As one of 24 Republican conferees appointed by the Speaker to draft the most comprehensive bipartisan energy bill to be considered in nearly ten years, Rep. McMorris Rodgers (WA-05) spoke Thursday, Sept. 8, 2016 at the House and Senate conference committee meeting on the Energy Policy Modernization Act of 2016 (S. 2012).
Below are Rep. McMorris Rodgers’ remarks as prepared for delivery.
Rep. McMorris Rodgers speaks at at the House and Senate conference committee meeting on the Energy Policy Modernization Act of 2016 (S. 2012).
Background: Rep. McMorris Rodgers is a leader for the House on hydropower and forestry management, and her powerful position on the energy bill conference committee gives her the ability to put issues specific to Washington state at the forefront. She has long been a leader on renewable and reliable energy, and in 2008 she founded the Congressional Hydropower Caucus to promote the benefits of hydropower as a clean, renewable, reliable, and affordable energy source. This energy bill includes provisions authored by Rep. McMorris Rodgers on both hydropower and forestry issues. She introduced the hydropower language as a bipartisan amendment in Committee, with a specific focus on important provisions that streamline and modernize the hydropower relicensing process–which averages ten years in length–to substantially lower costs while providing certainty for the industry. Rep. McMorris Rodgers’ language allows for increased collaboration and transparency by gathering the stakeholders at the start of the relicensing process to provide their expertise to maintain the surrounding ecosystem’s environmental integrity. Additionally, Rep. McMorris Rodgers has long led Congress on forest management issues and introduced the first forestry reform bill this Congress, of which many of her ideas were incorporated in the Resilient Federal Forests Act. Her proposals would help prevent catastrophic wildfire, effectively fight fires when they happen, improve forest health, and bring jobs to rural communities.
Rep. McMorris Rodgers’ remarks as prepared for delivery:
I want to thank Chairman Upton for the chance to serve as a conferee and for his tireless effort on this energy package, which modernizes, protects and strengthens our nation’s energy security and abundance.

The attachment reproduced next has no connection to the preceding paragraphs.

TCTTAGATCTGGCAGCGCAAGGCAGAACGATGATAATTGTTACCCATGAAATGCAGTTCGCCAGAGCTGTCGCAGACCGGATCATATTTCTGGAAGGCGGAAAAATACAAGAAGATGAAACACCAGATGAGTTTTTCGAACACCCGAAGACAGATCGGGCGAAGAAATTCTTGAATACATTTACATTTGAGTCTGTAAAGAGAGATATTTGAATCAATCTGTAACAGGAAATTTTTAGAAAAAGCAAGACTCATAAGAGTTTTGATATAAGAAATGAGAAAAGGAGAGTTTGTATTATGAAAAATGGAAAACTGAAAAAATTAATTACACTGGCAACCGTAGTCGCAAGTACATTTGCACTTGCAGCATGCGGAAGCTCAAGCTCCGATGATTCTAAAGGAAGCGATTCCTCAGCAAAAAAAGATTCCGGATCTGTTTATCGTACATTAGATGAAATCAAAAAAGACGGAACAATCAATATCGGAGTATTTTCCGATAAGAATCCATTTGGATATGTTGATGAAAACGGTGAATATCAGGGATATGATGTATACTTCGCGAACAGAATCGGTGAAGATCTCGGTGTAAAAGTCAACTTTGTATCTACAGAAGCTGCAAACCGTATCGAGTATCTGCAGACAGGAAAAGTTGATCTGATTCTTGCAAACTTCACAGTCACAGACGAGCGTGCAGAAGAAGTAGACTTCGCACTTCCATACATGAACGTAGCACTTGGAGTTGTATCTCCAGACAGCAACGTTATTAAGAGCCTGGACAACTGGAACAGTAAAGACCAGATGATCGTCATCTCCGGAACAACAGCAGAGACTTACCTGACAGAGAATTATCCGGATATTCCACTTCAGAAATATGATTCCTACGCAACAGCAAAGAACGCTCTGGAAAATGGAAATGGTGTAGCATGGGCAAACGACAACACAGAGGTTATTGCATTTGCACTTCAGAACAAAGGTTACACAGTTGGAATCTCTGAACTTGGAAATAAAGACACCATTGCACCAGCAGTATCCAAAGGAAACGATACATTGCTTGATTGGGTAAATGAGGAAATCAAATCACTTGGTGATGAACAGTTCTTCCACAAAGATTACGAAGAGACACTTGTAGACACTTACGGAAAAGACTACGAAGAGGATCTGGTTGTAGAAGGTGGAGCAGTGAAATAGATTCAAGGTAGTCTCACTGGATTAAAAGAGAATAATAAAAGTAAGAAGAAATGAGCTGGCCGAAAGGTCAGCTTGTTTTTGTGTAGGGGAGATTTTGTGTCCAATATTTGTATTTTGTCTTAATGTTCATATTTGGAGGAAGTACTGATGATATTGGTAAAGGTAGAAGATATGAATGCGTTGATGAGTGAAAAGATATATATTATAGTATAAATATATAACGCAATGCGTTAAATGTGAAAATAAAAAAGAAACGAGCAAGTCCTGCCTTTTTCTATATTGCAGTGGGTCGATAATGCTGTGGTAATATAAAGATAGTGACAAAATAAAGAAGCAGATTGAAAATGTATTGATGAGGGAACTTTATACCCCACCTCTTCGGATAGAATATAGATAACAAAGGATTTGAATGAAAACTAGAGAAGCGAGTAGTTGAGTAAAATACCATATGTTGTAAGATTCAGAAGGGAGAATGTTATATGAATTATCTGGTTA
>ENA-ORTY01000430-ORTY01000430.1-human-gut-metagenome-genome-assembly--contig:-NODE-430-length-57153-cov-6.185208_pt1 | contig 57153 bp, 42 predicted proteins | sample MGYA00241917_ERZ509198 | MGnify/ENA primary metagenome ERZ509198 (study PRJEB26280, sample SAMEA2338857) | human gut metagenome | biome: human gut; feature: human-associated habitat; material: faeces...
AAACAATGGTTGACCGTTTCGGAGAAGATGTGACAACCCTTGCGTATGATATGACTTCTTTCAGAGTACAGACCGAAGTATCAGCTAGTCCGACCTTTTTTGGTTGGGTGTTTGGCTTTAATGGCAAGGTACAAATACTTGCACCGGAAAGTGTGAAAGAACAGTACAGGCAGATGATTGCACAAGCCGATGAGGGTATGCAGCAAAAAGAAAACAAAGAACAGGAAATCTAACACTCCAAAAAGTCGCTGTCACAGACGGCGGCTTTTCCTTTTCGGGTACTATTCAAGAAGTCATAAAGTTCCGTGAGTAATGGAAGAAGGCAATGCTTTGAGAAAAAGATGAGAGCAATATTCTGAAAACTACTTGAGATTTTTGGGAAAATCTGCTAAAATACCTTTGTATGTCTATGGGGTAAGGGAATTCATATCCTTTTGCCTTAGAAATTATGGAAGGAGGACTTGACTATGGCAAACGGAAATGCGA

Eastern Washington is blessed with tremendous energy resources, including two of the greatest clean energy resources: hydropower and carbon neutral biomass.
Hydropower resources provide more than six percent of all electricity generated in the U.S. and nearly 50 percent of all renewable electricity.
I was proud to champion a bipartisan amendment to H.R. 8 promoting hydropower through a new expedited licensing process. The amendment was the result of extensive consultations with stakeholders and members.
Moreover, we can double production and create hundreds of thousands of new jobs without building a single new dam, simply by updating the technology in our existing infrastructure.
But FERC doesn’t incentivize investing in dams. Capital intensive projects like updating turbines or improving fish ladders are only included in the lifespan of a dam’s license during the relicensing window.
Included in the legislation we are considering is an early action provision requiring FERC to include all protection, mitigation, and enhancement measures during the relicensing process.
As I was home in Eastern Washington, I witnessed the Yale Road and Wellesley fires devastate our communities.
The energy package also includes the bipartisan Resilient Federal Forests Act, which contains my language providing the forest service additional tools to manage our forests and fixes fire borrowing.
I want to make it clear that members on both sides of the aisle with large federal forests supported this legislation. This package is the second time this Congress a bipartisan forest bill passed the House before fire season.
Forest fires are a natural disaster but with the right tools, the U.S. Forest Service can mitigate their impact. It is time to act.
I am proud to have led the hydropower and forestry reforms included in the House version of this bill. I believe they must remain strong components in the final version, and encourage my colleagues to support their inclusion.